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Old January 12th, 2018, 06:15 AM   #11

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Lol I agree on that , looks cool , but some people in total war forums are crying for wrong historical stuff... personally I think the cooler the better.
I'm sure if they showed Rome in Rome total war as a Viking faction, or showed flintlock based musket armies in Saving Private Ryan, then much more people wouldn't like it no matter how cool it looks. People have a higher leniency towards historically inaccurate things when they know less about it. The more you know, the more it jars your senses.
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Old January 12th, 2018, 07:30 AM   #12

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"Attila total war" become boring with all units beeing portrayed gritty , dark and dull , apart that they were also historically wrong but above all they didn't look anything like cool with the stress to forcefully "invent" factions or "units" where they don't even know the exhistance.

The best they could do for 3 Kingdoms in my opinion is not go the strict historical route but follow the romance , making the game more interesting and varied.

To revert things to a more historical path there are always mods , because its easier to remove features for modders rather than code them in.
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Old January 12th, 2018, 07:49 AM   #13
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one of the most classical three kingdom games is the "Chenuen San Goku Shi".
you probably find it has absolutely NO historical accuracy of weapons or other stuff because there simply is no weapons in that game. but it is still one of the best on stragetics, just like the romance story tells.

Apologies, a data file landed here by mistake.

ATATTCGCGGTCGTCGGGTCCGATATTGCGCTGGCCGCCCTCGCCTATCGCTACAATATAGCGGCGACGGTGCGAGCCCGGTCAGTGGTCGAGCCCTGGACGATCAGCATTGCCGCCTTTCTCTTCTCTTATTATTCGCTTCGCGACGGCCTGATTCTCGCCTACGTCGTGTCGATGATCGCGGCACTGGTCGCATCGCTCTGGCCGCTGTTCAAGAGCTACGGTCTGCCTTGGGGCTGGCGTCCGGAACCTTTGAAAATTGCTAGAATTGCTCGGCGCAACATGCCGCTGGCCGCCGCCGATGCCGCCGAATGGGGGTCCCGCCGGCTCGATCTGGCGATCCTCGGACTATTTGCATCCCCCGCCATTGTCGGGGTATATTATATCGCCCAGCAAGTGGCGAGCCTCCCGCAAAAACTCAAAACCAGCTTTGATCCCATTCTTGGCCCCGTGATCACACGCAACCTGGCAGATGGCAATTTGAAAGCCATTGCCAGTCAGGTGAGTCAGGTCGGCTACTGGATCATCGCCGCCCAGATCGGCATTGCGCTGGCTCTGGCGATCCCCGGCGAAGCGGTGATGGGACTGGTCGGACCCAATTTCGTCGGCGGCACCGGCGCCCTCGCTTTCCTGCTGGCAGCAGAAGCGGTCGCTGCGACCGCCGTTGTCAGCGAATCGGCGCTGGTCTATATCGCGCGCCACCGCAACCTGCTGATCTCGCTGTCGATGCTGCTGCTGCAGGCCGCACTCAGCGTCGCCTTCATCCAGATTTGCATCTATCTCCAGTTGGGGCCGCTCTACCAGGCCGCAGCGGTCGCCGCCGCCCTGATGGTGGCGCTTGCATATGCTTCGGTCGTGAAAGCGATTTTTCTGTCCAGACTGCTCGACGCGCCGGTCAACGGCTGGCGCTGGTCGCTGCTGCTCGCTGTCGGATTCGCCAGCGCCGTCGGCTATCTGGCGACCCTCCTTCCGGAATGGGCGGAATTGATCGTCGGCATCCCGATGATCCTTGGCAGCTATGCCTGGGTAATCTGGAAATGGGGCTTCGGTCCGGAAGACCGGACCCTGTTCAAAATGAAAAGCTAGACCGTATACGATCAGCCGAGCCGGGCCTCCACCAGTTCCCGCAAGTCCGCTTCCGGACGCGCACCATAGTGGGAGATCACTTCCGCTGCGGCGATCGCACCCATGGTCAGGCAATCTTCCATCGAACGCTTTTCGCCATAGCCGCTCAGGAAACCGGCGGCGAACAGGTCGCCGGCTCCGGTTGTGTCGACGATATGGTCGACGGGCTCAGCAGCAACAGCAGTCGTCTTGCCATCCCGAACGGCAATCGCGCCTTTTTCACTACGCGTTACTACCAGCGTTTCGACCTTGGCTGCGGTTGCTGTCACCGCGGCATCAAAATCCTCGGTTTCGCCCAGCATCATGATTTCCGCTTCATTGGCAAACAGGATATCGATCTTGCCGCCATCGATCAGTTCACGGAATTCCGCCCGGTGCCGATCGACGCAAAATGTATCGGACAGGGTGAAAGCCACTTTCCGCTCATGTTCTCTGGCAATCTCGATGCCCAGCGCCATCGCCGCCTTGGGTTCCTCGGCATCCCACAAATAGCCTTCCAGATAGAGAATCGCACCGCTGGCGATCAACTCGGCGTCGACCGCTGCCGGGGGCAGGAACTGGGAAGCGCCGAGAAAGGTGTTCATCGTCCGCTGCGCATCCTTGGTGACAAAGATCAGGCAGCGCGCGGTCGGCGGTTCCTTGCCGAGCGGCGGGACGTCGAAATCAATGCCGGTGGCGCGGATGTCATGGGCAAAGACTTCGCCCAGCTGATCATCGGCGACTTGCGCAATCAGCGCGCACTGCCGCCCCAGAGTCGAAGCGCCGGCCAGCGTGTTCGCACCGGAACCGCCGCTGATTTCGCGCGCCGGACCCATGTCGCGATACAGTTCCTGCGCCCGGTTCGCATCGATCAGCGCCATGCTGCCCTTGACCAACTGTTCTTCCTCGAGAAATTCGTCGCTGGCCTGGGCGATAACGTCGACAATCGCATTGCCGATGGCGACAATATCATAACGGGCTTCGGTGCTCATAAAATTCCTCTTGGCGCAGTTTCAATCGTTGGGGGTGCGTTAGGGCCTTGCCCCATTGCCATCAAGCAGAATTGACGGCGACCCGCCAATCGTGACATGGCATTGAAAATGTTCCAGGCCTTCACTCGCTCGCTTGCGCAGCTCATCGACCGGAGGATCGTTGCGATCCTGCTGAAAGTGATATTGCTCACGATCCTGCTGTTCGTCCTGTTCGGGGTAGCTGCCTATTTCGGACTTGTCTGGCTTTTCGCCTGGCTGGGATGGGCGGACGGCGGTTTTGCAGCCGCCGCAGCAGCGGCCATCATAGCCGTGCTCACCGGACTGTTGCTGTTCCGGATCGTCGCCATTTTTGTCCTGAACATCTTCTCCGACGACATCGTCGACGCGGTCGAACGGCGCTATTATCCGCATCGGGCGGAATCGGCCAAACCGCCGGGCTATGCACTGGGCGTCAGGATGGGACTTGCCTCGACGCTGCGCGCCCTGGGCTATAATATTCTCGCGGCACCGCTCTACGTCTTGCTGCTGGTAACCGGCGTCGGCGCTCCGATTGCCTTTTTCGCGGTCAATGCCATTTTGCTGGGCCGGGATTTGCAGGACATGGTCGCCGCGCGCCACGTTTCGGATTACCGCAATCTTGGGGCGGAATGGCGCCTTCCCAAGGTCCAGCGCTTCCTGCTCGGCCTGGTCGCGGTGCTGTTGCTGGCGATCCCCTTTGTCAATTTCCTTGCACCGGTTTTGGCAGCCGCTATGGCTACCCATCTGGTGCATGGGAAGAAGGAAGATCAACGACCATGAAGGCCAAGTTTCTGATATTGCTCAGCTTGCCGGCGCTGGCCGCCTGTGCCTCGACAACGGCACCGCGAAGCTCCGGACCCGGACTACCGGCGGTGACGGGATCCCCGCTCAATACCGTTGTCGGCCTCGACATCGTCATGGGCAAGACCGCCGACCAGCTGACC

but maybe it hardly attracts the non chinese players also due to the above features.
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Old January 13th, 2018, 04:06 AM   #14

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Originally Posted by Naima View Post
Lol I agree on that , looks cool , but some people in total war forums are crying for wrong historical stuff... personally I think the cooler the better.
That sentiment is the reason why products centered on China will always be historically inaccurate. CA has to cater to tastes. If the consumers' taste is in fantasy, then the game must be unrealistic and ahistorical.

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Originally Posted by HackneyedScribe View Post
I'm sure if they showed Rome in Rome total war as a Viking faction, or showed flintlock based musket armies in Saving Private Ryan, then much more people wouldn't like it no matter how cool it looks. People have a higher leniency towards historically inaccurate things when they know less about it. The more you know, the more it jars your senses.
There are China mods for Atilla with troops outfitted in Qin armor, Fu Manchu beards, conical straw hats, and wielding pudao. No one does a double take.

Last edited by YouLoveMeYouKnowIt; January 13th, 2018 at 04:11 AM.
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Old January 13th, 2018, 07:32 AM   #15

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Originally Posted by YouLoveMeYouKnowIt View Post
That sentiment is the reason why products centered on China will always be historically inaccurate. CA has to cater to tastes. If the consumers' taste is in fantasy, then the game must be unrealistic and ahistorical.



There are China mods for Atilla with troops outfitted in Qin armor, Fu Manchu beards, conical straw hats, and wielding pudao. No one does a double take.
i guess if you want super realism you will have to hope it is what they are doing or get the games version of DEI.
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Old January 14th, 2018, 03:17 AM   #16

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Here is an article sponsored by the developers of total war for Three Kingdom age to educate people about the setting ....

Is it correct or has some historical issues?

https://www.ancient.eu/article/1174/...ngdoms-period/
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Old January 14th, 2018, 04:25 AM   #17

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We've been asking for a Chinese historical Total War game at their forum since 2002. I haven't watched the YouTube video yet, but it's surely a dream come true. It seems that more details will be put on the generals, which would be unprecedented for the Total War series.

Last edited by Blue; January 14th, 2018 at 04:31 AM.
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Old January 14th, 2018, 06:05 AM   #18
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Quote:
Originally Posted by Naima View Post
Here is an article sponsored by the developers of total war for Three Kingdom age to educate people about the setting ....

Is it correct or has some historical issues?